Fighting a Personal Safety Intervention Order
Personal Safety Intervention Orders (‘PSIVO’) are civil orders which a Court may impose to protect one person from another. PSIVOs normally contain conditions prohibiting the respondent from approaching or remaining within a certain distance of the protected person, from contacting or communicating with the protected person, or from entering the protected person’s property. A Court will grant a PSIVO if:
- The respondent agrees to be subject to the conditions of the PSIVO without admissions; or
- The court finds on the balance of probabilities that a PSIVO is needed to protect the applicant.
- The respondent has engaged in prohibited behaviour which is any of the following:
- Damage property
- Make a serious threat
- The respondent will likely continue to engage in prohibited behaviour unless a PSIVO is put in place.
We appeared on the client’s behalf at the Broadmeadows Magistrates’ Court with the goal of fighting the Personal Safety Intervention Order.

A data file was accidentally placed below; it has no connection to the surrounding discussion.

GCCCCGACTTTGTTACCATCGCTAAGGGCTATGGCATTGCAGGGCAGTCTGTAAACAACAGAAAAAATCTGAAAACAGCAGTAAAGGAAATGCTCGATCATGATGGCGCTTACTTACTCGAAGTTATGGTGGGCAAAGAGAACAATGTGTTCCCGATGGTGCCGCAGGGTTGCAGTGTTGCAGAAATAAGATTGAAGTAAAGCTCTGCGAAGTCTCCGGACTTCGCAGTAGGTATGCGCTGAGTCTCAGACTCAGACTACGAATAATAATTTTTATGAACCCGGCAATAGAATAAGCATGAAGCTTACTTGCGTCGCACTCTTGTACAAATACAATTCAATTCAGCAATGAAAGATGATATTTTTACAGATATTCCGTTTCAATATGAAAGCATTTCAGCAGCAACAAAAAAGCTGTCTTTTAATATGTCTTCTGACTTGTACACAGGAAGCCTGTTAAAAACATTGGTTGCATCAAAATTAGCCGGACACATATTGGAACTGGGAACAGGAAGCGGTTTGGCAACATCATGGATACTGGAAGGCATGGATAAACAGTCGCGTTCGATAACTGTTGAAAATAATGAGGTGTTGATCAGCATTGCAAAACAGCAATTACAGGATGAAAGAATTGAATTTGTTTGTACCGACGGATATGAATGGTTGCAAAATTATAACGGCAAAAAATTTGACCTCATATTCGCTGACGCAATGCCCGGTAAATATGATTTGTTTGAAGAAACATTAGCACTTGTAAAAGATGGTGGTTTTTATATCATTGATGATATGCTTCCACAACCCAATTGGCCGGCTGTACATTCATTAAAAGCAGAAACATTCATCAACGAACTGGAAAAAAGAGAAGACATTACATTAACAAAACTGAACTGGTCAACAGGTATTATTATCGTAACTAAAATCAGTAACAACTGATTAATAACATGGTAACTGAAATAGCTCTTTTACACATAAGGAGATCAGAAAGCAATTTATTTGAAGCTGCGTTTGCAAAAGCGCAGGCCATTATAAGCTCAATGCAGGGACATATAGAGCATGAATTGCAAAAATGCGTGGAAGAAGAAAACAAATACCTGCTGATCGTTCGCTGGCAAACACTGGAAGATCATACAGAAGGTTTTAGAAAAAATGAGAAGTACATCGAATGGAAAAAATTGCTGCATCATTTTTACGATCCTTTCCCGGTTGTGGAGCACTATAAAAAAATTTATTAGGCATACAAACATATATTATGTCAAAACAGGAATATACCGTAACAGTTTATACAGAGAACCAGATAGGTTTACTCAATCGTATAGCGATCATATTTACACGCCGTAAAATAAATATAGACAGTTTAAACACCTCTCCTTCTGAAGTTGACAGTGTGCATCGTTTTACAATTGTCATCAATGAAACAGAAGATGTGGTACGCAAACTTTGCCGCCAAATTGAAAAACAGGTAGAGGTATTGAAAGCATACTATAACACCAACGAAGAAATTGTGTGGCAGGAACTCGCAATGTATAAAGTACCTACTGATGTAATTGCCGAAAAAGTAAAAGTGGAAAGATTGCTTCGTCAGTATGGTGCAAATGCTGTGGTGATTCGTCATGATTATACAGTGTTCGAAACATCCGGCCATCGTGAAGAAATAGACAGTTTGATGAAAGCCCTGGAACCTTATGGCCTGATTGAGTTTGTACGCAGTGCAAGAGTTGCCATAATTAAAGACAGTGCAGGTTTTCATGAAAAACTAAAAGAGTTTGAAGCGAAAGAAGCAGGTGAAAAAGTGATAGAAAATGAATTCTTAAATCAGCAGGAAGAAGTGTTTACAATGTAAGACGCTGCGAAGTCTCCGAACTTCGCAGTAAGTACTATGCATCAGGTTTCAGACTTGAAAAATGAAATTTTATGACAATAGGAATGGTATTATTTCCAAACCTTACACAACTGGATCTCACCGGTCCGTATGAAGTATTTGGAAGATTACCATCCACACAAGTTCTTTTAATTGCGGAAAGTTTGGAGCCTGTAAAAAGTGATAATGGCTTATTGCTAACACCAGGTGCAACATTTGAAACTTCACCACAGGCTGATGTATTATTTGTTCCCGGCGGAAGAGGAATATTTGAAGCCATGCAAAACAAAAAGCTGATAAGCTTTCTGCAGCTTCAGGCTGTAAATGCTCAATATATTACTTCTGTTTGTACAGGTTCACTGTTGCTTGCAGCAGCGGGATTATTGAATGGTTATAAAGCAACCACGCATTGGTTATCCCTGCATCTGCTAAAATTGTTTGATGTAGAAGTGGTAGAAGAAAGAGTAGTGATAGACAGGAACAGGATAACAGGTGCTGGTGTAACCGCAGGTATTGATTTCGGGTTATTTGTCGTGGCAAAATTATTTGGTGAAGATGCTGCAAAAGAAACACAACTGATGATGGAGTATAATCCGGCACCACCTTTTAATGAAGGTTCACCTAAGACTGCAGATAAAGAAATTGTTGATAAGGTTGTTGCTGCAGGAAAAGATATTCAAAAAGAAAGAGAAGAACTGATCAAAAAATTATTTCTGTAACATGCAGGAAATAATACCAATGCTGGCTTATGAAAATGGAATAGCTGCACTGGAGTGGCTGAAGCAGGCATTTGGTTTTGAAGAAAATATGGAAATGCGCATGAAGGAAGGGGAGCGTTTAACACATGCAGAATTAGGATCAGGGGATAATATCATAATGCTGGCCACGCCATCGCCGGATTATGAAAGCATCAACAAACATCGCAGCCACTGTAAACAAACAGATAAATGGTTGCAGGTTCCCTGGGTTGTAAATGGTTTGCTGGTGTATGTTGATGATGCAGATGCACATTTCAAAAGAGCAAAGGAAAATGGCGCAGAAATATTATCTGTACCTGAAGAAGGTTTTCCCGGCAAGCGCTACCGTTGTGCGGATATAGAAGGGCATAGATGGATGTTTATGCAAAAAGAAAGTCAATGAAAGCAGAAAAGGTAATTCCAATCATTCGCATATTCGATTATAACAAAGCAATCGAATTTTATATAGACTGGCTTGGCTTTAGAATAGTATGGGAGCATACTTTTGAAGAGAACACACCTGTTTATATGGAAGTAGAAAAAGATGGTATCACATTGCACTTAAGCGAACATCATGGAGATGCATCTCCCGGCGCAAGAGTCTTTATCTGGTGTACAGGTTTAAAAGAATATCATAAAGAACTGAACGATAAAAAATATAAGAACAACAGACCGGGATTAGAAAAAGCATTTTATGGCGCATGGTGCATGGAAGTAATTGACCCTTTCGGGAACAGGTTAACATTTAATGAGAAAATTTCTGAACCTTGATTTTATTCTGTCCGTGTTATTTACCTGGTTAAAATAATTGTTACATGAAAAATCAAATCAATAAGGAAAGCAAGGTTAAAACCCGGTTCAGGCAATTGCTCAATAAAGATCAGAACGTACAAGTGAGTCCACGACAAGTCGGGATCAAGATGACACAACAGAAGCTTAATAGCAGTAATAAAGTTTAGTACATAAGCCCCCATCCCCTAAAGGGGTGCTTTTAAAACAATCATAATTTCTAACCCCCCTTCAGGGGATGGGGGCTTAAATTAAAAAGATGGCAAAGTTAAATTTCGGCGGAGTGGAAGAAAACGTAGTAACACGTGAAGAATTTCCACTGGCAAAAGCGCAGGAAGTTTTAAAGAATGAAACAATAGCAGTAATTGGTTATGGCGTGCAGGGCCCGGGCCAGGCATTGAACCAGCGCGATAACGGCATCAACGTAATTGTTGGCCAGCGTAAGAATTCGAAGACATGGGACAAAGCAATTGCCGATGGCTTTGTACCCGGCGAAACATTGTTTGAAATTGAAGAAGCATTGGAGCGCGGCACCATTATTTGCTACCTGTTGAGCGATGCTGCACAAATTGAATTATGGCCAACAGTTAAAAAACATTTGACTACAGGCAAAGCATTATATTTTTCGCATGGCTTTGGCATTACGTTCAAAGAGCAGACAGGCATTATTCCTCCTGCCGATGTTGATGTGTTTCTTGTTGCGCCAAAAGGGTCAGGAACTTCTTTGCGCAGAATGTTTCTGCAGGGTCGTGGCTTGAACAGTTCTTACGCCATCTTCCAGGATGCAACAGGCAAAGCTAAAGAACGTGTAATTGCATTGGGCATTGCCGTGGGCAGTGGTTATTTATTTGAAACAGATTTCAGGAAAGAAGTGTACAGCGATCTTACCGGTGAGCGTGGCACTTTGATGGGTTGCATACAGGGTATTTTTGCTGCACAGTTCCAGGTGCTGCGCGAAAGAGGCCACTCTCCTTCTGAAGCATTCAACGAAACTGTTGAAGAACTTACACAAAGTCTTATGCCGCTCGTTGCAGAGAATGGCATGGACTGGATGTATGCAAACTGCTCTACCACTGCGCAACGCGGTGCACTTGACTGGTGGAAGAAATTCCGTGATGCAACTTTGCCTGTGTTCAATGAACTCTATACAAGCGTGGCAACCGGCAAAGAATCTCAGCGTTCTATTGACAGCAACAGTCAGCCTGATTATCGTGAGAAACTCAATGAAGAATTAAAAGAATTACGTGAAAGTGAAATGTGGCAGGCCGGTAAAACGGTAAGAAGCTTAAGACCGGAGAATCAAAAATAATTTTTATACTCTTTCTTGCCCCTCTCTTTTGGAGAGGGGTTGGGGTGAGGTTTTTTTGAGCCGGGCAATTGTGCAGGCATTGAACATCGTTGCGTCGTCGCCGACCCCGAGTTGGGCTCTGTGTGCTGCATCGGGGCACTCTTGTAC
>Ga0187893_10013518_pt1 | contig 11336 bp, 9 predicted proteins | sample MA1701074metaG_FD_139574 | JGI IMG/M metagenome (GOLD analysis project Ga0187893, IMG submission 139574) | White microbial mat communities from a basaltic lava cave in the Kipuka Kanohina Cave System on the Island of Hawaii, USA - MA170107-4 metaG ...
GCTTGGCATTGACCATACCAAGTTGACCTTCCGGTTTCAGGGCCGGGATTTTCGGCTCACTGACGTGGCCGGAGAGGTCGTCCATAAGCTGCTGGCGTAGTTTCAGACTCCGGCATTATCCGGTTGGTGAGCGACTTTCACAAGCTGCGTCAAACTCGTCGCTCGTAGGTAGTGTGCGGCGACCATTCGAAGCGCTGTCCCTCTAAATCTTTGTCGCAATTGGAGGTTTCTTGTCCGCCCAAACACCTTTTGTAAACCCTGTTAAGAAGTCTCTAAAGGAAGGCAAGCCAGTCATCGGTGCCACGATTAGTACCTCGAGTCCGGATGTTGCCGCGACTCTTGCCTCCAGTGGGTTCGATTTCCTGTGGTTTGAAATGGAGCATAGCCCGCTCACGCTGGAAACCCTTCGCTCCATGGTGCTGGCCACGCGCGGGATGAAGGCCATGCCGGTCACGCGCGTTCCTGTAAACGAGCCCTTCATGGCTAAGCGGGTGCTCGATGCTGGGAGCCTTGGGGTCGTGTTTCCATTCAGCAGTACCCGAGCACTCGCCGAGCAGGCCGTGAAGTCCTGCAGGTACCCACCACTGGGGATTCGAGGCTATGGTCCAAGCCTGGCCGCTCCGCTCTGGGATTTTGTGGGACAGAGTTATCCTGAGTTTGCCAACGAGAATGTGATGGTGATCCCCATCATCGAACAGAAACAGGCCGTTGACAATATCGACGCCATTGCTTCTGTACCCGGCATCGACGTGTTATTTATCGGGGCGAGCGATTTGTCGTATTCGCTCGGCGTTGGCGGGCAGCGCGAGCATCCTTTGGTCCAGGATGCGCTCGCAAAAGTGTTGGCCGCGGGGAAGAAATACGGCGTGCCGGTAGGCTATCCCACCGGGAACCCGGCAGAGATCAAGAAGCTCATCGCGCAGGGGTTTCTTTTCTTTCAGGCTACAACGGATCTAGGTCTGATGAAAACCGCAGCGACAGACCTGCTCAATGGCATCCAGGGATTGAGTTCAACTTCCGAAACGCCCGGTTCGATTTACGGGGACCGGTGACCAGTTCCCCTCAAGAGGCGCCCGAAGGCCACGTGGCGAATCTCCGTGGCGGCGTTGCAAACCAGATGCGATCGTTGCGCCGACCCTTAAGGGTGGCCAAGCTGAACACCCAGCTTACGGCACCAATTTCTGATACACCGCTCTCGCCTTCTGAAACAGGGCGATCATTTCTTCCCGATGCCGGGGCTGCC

A meeting took place between us and the client before court and the client was asked for his version of events of the incident. We took down the name and phone number of the client’s other next-door neighbour who witnessed the incident and would write a statement confirming that the incident did not occur as alleged by the applicant.
It is important to speak with a lawyer about PSIVO matters because although they are civil orders, breaches may result in criminal charges being laid by the police. Fighting a Personal Safety Intervention Order with the help of a lawyer means that you would be able to look at the allegations and determine whether or not the applicant has enough evidence to satisfy a magistrate that an order is needed.
DISCLAIMER: This is a real case study of an actual case from our files. Details pertaining to the client have been changed to protect their privacy. The sentence imposed and the charge have not been altered. These case studies are published to demonstrate real outcomes and give an indication of possible tariffs in Court. We do not guarantee a similar case on these charges will get the same result. Please note that we post results at our discretion, therefore while many case studies are average results, others are notable for their exceptional outcomes. PUBLISHED 31/01/2019